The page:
Thursday, 11 September 2014

Build your own Musicircus - Aldeburgh's Autumn season

An Aldeburgh Musicircus
Last year's Aldeburgh Festival brought together the largest ever gathering of performers in the Aldeburgh to produce an Aldeburgh Musicircus based on John Cage's Musicircus. Now 40 of the events have been captured on video and are available on-line at The Space for people to create their own Musicircus concert experience/happening with various levels of chaos and control. The launch of the website (on Cage's birthday, 5 September) marked Aldeburgh Music's Autumn season.

Turning from the digital world to the concert hall, there is a Britten Weekend (24-26/10) built around the composer's early song cycle Nocturne performed by the conductor-less orchestra Spira Mirabilis. This will be the orchestra's first performance of a Britten work, and will have a new work by Colin Matthew's as companion piece. The weekend will also showcase the Aldeburgh Middle East Orchestral Development Programme.

This programme developed out of the 2012 Aldeburgh World Orchestra. Samantha Fernando has composed A New Nocturne, which will be given its world première by a combination of musicians from Aldeburgh’s young artist programmes, including the young tenor Alex Aldren. This year for the first time, the project is joined by seven instrumentalists from the Middle East who are part of Aldeburgh’s Middle East Orchestral Development Programme. The the programme develops relationships made during the first series of remote master classes for musicians in Egypt, Palestine and Jordan.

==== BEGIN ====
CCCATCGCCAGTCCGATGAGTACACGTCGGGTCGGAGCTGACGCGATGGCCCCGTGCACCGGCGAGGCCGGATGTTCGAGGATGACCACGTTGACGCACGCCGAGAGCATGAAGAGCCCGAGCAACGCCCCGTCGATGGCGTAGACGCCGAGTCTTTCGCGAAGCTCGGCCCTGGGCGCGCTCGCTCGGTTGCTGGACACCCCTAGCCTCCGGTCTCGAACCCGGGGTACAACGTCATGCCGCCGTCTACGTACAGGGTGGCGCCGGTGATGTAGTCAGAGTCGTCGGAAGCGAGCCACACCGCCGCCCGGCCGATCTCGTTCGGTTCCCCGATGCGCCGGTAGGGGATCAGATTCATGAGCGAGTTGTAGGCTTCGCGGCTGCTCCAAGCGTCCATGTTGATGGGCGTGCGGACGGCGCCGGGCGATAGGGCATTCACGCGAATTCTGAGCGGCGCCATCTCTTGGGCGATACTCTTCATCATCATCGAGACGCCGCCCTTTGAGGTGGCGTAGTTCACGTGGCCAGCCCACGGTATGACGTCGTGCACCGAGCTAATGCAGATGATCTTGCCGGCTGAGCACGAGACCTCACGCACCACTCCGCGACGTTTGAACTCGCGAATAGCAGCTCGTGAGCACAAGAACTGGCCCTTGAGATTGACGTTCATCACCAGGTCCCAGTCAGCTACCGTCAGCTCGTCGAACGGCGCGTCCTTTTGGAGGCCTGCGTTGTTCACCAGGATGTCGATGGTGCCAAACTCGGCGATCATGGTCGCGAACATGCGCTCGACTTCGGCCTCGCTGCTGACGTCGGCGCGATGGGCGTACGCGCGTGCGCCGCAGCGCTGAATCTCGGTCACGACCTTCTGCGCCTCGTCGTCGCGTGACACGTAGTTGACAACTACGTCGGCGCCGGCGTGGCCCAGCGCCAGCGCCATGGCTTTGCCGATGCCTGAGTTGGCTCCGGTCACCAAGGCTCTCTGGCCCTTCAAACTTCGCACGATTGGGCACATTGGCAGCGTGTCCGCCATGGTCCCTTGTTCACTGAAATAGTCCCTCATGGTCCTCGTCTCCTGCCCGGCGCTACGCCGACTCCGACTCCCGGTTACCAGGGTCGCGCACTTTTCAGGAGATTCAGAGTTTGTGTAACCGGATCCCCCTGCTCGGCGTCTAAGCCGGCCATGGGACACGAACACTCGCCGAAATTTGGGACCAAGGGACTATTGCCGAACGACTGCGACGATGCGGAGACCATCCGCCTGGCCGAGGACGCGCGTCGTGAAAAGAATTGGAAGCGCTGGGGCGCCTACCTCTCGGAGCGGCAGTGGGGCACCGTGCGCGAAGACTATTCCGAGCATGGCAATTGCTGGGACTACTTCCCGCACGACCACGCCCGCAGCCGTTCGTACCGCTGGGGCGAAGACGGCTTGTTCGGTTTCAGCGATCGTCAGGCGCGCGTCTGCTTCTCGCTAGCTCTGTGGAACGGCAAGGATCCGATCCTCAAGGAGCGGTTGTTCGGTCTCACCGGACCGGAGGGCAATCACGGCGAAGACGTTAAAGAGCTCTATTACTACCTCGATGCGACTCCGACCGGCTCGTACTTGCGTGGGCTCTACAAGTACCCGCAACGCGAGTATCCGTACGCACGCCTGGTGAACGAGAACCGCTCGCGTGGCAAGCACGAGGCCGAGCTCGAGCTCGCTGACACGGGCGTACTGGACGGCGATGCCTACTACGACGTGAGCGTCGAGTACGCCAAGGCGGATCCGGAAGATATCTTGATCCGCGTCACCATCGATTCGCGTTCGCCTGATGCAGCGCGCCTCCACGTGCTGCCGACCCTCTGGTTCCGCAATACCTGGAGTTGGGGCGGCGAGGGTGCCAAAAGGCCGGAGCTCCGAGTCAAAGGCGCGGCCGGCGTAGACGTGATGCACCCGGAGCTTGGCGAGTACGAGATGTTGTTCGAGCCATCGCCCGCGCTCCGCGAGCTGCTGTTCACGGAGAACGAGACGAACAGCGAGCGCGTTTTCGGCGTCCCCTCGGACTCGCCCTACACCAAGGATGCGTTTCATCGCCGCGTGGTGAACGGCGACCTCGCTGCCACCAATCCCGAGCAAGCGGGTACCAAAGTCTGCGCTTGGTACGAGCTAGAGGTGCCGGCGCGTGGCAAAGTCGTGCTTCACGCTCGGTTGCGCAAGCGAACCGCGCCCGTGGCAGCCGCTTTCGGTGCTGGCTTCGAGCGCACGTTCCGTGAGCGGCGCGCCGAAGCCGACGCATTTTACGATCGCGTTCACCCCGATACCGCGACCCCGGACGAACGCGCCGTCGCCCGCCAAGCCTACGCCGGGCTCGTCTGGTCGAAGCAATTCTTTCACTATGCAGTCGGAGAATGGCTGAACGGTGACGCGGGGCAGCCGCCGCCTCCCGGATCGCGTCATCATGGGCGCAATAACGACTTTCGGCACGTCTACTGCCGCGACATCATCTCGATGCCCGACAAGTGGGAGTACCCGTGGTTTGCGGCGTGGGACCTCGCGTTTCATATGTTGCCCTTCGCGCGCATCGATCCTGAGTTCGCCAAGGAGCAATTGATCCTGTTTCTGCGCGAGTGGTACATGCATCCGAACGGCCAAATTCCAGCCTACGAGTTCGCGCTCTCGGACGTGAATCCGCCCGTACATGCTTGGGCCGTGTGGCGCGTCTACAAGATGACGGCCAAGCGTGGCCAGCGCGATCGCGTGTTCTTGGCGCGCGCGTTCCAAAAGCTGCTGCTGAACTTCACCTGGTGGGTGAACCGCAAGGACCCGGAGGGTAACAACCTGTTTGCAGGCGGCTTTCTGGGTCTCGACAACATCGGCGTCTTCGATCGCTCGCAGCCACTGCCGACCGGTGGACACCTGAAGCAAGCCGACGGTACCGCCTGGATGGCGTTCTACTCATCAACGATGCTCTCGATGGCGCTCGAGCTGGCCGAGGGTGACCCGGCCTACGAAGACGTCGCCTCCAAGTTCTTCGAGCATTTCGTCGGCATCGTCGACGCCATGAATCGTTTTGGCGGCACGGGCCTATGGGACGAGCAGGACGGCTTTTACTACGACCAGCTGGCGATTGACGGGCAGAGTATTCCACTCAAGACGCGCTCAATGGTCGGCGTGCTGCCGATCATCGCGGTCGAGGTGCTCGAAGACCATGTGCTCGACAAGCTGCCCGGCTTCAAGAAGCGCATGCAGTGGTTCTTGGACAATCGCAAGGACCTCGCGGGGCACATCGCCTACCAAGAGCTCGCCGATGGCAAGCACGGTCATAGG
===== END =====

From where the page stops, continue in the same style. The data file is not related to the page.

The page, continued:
Friday 28 November then sees the culmination of 2014’s Friday Afternoons. Friday Afternoons launched for the Britten Centenary in 2013 when 67,000 young people across four continents and 12 time zone came together to sing Britten's Friday Afternoons. The new event, which is aimed at everyone not just children, has commissioned nine new songs for voices and piano, which take Britten’s arrangements of folk songs as a starting point,. They have made an interesting selection with the composers coming from a variety of of backgrounds, film, folk, Indian as well as modern classical music. Each of the composers, Nico Muhly, Sally Beamish, Rachel Portman, Jon Boden and Talvin Singh, has written a piece based on a traditional folk song of their choice. Two of Britten's folk-song arrangements are included as well as Orford Lighthouse by 14-year-old Zoe Dixon, winner of last year’s song-writing competition. A vast variety of free online material is available to teachers, choir leaders and singers at

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